The petroleum industry in general has been dominated by engineers and production specialists. The upstream segment of the industry is dominated by drilling/completion engineers. Usually, neither of those disciplines have a great deal of training in the chemistry aspects of drilling and completing a well prior to its going on production. The chemistry of drilling fluids and completion fluids have a profound effect on the success of a well. For example, historically the drilling fluid costs to drill a well have averaged around 7% of the overall cost of the well, before completion. The successful delivery of up to 100% of that wellbore, in many cases may be attributable to the fluid used.
Considered the "bible" of the industry, Composition and Properties of Drilling and Completion Fluids, first written by Walter Rogers in 1948, and updated on a regular basis thereafter, is a key tool to achieving successful delivery of the wellbore.
In its Sixth Edition, Composition and Properties of Drilling and Completion Fluids has been updated and revised to incorporate new information on technology, economic, and political issues that have impacted the use of fluids to drill and complete oil and gas wells. With updated content on Completion Fluids and Reservoir Drilling Fluids, Health, Safety & Environment, Drilling Fluid Systems and Products, new fluid systems and additives from both chemical and engineering perspectives, Wellbore Stability, adding the new R&D on water-based muds, and with increased content on Equipment and Procedures for Evaluating Drilling Fluid Performance in light of the advent of digital technology and better manufacturing techniques, Composition and Properties of Drilling and Completion Fluids has been thoroughly updated to meet the drilling and completion engineer's needs.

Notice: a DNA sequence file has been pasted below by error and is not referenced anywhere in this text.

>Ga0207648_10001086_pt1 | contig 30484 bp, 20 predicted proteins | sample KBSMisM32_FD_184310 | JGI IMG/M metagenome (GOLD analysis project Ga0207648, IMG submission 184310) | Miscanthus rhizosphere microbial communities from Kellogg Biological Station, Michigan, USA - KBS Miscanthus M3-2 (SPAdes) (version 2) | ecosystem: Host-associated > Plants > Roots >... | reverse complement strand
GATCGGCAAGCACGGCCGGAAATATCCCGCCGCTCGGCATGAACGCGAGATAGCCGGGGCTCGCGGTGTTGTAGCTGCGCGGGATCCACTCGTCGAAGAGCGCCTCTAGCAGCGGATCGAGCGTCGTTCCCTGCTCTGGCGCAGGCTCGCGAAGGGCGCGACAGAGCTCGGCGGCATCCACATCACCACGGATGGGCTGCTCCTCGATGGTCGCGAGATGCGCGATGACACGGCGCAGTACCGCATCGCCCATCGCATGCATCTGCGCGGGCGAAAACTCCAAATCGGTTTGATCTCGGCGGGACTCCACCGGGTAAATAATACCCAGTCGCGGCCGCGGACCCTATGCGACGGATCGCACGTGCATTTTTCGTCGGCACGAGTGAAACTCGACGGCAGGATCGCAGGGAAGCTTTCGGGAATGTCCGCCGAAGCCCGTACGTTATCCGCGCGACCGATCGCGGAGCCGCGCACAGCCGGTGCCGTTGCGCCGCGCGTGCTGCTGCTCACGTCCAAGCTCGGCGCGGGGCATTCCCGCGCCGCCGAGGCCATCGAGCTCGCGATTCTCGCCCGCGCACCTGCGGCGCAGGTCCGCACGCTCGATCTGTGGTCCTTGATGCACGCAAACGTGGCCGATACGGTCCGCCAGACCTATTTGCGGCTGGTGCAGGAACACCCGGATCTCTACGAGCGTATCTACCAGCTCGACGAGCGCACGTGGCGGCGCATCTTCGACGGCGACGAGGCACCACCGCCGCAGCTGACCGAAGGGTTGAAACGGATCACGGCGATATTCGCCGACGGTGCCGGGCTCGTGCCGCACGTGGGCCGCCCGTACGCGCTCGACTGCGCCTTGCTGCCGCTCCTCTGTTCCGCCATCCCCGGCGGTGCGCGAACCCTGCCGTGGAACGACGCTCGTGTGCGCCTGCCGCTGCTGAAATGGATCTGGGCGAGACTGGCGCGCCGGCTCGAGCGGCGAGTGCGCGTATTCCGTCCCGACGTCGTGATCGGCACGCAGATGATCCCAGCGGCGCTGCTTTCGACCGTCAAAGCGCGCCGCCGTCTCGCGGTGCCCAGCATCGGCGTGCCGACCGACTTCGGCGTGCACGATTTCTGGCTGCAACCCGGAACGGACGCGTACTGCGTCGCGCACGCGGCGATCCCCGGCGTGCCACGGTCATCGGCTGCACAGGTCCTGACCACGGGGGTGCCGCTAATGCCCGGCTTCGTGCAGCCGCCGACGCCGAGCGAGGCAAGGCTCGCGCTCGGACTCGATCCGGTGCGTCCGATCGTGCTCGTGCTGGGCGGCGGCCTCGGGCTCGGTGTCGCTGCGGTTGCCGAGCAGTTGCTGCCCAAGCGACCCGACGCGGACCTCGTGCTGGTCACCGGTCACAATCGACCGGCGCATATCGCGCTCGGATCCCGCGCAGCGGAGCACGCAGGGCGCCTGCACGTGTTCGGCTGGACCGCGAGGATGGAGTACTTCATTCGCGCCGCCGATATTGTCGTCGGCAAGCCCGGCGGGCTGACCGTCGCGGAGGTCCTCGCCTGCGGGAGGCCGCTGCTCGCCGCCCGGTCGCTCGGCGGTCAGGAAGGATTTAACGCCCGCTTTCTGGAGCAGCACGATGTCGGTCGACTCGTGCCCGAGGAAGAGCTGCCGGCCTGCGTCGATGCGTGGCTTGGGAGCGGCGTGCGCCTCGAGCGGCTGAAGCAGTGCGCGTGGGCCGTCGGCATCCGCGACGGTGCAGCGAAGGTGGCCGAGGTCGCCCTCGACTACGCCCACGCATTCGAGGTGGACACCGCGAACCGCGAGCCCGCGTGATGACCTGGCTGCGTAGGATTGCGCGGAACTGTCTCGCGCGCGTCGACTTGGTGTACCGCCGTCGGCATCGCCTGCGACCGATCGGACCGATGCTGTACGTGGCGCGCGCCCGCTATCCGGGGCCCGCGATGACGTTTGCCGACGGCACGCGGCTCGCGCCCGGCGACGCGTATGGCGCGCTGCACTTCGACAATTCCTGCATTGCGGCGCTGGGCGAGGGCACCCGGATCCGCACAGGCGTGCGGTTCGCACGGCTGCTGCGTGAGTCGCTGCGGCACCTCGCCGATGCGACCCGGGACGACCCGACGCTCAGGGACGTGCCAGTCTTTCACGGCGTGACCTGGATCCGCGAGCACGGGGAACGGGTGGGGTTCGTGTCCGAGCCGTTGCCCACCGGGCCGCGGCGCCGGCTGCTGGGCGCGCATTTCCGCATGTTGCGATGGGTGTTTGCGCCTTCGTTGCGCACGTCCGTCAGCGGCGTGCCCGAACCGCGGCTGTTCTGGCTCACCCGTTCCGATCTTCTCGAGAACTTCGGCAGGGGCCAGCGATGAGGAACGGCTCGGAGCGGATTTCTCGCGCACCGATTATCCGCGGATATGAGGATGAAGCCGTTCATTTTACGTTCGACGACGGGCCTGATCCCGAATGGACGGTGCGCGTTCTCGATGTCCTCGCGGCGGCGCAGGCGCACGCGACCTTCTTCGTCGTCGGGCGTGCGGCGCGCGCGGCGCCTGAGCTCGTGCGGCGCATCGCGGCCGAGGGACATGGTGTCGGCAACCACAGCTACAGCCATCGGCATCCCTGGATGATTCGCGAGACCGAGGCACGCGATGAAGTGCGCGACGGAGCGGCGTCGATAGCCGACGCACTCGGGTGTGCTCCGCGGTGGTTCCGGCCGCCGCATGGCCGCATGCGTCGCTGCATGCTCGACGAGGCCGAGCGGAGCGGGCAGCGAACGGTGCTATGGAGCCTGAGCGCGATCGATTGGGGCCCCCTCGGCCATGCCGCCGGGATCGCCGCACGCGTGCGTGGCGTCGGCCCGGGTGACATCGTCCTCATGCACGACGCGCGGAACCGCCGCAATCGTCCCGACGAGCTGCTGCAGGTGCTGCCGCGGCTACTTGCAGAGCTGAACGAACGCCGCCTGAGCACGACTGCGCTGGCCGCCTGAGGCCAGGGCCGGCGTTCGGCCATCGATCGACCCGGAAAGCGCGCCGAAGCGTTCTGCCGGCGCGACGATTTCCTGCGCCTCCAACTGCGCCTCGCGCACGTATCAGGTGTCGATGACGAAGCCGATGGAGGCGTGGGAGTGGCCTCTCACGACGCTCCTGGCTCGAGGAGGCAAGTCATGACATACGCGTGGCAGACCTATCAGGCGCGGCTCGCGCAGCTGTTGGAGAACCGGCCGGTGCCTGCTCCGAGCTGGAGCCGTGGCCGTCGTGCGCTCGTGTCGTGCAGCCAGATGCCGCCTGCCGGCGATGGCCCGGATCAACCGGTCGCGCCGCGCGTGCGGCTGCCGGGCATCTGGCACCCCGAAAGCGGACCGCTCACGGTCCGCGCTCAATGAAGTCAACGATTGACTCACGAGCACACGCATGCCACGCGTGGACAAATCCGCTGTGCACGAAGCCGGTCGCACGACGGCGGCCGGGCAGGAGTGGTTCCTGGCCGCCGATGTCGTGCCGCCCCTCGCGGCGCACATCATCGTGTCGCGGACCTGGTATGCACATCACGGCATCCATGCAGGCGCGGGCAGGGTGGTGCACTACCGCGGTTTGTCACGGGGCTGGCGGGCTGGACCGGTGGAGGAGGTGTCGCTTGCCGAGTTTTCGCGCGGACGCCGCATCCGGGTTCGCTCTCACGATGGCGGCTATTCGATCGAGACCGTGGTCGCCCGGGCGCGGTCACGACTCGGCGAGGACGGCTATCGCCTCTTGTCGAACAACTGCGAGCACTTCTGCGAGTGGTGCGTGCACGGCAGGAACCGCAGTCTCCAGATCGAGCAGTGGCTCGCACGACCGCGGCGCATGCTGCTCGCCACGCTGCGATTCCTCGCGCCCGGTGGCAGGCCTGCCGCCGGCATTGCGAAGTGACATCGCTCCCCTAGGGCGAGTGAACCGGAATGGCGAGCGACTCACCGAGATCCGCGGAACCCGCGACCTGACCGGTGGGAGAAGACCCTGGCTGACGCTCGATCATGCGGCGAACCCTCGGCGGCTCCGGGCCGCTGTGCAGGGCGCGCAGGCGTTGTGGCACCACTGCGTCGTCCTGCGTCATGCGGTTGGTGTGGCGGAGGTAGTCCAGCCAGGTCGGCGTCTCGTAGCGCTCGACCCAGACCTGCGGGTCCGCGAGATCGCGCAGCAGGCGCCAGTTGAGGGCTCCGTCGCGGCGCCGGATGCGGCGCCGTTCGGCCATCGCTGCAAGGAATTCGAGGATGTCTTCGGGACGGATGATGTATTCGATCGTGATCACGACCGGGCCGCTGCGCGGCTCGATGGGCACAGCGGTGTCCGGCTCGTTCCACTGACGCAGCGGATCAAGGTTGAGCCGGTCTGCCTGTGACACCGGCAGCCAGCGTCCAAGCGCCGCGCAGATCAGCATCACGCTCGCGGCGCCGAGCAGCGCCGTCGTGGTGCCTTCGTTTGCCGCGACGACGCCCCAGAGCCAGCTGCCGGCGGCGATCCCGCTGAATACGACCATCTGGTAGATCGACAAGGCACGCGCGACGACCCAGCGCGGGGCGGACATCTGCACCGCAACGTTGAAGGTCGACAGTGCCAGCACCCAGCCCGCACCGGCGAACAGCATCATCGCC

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Ryen Caenn specializes in the technology transfer for all aspects of drilling and completion fluids technologies. He has worked in the industry for over 50 years, starting as a mud engineer in 1966, and for over 35 years as consultant to oil companies, fluid service companies and chemical manufacturers in the US and international drilling and production chemicals industry. Ryen currently conducts training sessions worldwide on drilling and completion fluid technology applications and is active in many organizations including the AADE and SPE. He has been a voting member of the API Drilling Fluid Standards Committee since 1974. Ryen earned a BA degree in Chemistry from Oklahoma State University.
Nicknamed "Slim Darley", the late H.C.H. Darley was formerly a member of the Institute of Petroleum in London, an active member within SPE, and a Researcher for Shell for almost 25 years as well as a Consultant. Darley earned a BS degree in Petroleum Engineering from Birmingham University in the UK, and Mr. Darley passed away in 1996.
The late George Gray, or "Doc Gray", as he was known in the industry, was a drilling fluids technologist for NL Baroid for over 30 years and a pioneer in the development of drilling fluids technology. He willingly served on innumerable committees and held various offices in technical societies, including Director and Vice President of SPE and various poistions within the American Chemical Society and American Petroleum Institute. George earned a BS degree from Texas Christian University and a MS and PHD degree from Rice University and was a registered professional engineer in the state of Texas. George passed away in 1983.
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